You might have noticed a slew of odd-looking emails landing in your inbox lately. Desperate subject lines like “please don’t go” and “is it really over” abound.
These thirsty emails aren’t the handiwork of a scorned ex—they’re from brands complying with Europe’s new General Data Protection Regulation by asking us if we’d like to remain subscribed to their marketing emails.
So, let us all take this opportunity to clean out our poor, detritus-ridden inboxes. Thank you, GDPR, for this enormous favour.
But, before we count all our chickens, let’s just take a second to make sure we know precisely how to unburden ourselves of the scourge of marketing emails. Mashable spoke to GDPR experts to find out precisely what we need to do to be free once and for all.
Why you’re receiving these emails
There’s actually a name for all these annoying emails clogging up your inbox right now. Per Darine Fayed, Head of Legal at Mailjet, these “do you want to still hear from us” emails are called Re-engagement Campaigns. “Companies are seeking to obtain express consent from their customer base,” says Fayed. That’s because, thanks to GDPR, the standards for obtaining consent from customers have “strengthened.” Brands are having to “clean out their customers lists” and ensure “they only contact the customers for whom they have well documented ‘proof of consent.'”
If brands fail to comply, they could land themselves with a massive fine. GDPR expert lawyer Batya Forsyth at Globalaw says that unless you “opt in” marketing departments must remove you from their mailing lists. “If the organisation fails to comply with GDPR they could be fined up to €20 million (£17.5 million, $23.4 million) or 4 percent of annual turnover, so you can understand why there has been such an influx of these emails,” says Forsyth.
Under GDPR, fines are much bigger, too. According to John McDermott, head of CRM at Jaywing, the fines for not following through with unsubscribe requests are “much higher.” “Whilst it’s fundamental to respect your wishes, the costs associated give an even greater reason for the brand to comply,” says McDermott. He recommends waiting until after 25 May before doing a proper clear-out of your inbox as you should notice a marked reduction in the number of junk mail you receive.
Ignore the ‘opt-in’ emails
Now that we’ve established why we’re being inundated with these emails, how do we go about getting our names well and truly off the lists? Forsyth says you don’t need to take any “affirmative steps” should you wish to no longer receive emails or notifications from brands after 25 May, when GDPR kicks in. “If you simply ignore marketing “opt in” emails, the company must remove you from its list,” says Forsyth.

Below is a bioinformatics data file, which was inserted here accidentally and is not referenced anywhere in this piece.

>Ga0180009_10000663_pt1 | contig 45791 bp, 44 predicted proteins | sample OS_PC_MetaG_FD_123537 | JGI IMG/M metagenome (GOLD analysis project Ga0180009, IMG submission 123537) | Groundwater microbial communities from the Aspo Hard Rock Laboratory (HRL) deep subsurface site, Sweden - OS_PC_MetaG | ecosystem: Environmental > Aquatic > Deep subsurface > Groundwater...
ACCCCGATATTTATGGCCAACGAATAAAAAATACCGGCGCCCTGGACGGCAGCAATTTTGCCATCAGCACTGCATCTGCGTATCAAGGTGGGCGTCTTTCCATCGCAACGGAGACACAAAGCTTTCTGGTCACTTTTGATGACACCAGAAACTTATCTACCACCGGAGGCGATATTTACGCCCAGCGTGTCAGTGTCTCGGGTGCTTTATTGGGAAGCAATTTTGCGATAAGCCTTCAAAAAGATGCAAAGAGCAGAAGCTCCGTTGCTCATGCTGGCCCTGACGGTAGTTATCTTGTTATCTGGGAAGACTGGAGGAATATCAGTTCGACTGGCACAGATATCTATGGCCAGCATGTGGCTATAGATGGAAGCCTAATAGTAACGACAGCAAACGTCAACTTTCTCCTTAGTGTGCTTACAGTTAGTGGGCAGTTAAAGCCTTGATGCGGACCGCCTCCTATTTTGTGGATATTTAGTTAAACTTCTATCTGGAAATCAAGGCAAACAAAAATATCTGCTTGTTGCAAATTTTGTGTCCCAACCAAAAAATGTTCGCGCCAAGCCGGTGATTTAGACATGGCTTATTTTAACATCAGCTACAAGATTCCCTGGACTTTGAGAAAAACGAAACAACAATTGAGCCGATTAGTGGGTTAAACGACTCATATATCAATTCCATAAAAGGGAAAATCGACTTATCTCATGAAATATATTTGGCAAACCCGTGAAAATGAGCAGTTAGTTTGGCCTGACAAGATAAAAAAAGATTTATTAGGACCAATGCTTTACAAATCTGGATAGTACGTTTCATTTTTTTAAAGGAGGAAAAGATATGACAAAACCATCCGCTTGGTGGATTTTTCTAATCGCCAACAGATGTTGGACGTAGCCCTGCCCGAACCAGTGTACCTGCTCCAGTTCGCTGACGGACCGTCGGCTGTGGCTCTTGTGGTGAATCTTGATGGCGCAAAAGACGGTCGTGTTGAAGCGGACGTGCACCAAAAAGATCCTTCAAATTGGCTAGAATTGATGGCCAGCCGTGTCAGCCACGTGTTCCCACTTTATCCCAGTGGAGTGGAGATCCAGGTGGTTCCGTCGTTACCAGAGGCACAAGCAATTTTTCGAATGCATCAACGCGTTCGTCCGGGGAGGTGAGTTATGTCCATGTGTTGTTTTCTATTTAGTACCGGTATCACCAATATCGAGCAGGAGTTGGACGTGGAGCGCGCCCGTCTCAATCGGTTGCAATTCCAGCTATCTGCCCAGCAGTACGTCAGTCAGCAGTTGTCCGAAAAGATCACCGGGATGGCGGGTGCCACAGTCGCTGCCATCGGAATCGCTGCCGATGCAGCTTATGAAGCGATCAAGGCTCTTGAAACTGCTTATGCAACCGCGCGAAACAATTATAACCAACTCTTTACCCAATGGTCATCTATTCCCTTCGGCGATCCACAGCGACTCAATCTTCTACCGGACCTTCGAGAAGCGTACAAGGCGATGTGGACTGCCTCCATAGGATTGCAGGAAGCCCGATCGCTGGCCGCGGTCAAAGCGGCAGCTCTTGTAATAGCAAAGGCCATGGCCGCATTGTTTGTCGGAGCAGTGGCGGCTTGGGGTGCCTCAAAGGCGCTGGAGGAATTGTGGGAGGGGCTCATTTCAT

Opt in to what matters to you
There is, of course, the odd brand that we don’t mind hearing from. And, some that we definitely do not want to lose touch with (I’m looking at you, Topshop).
“The ethos driving the GDPR is that EU residents are entitled to know what happens to their data, putting them in charge of what data is collected, who it is shared with and how,” says Forsyth. “So be sure to “opt in” to the mailing lists important to you.”
Don’t do nothing
But, not everyone is in favour of the “do nothing” approach. Harry Keen, CEO of Hazy—which provides a data anonymisation platform that enables businesses to become GDPR-compliant—says we shouldn’t simply ignore these emails. “Don’t just ignore, actively unsubscribe by scrolling down to the bottom of the email and finding the ‘unsubscribe here’ link. Almost all marketing emails have this link otherwise email services don’t deliver them,” says Keen. “This might involve logging in using some age old forgotten password, but it’s definitely worth the 30 seconds it will take.”
No unsubscribe button?
What if you’ve scrolled all the way to the bottom and there’s no unsubscribe button in sight? As Fayed points out, all marketing emails should have an opt-out or unsubscribe button at the bottom. “This is a longstanding ePrivacy Directive obligation (anti-spam laws), notwithstanding GDPR,” says Fayed.
If that button isn’t anywhere to be seen, there are a few things you can do, however. “The customer should then resort to checking their account preferences directly from the brand website and as a last resort they can file an abuse complaint (through their ESP or ISP) reporting the brand for bad practices if they cannot unsubscribe successfully and easily,” says Fayed.
What does all this mean?
Will our lives be transformed? Will your inboxes be finally rid of the pestilence of marketing emails?
Not quite, says Forsyth. “You should see a decline in marketing emails, but not the end of them. Some organisations may not send you this type of email because they may still be legally allowed to send future marketing emails if they already hold your consent (which you may have been given some time ago).” These brands will however need to make sure you have an easy way of opting out of future emails.
Thank goodness for GDPR!
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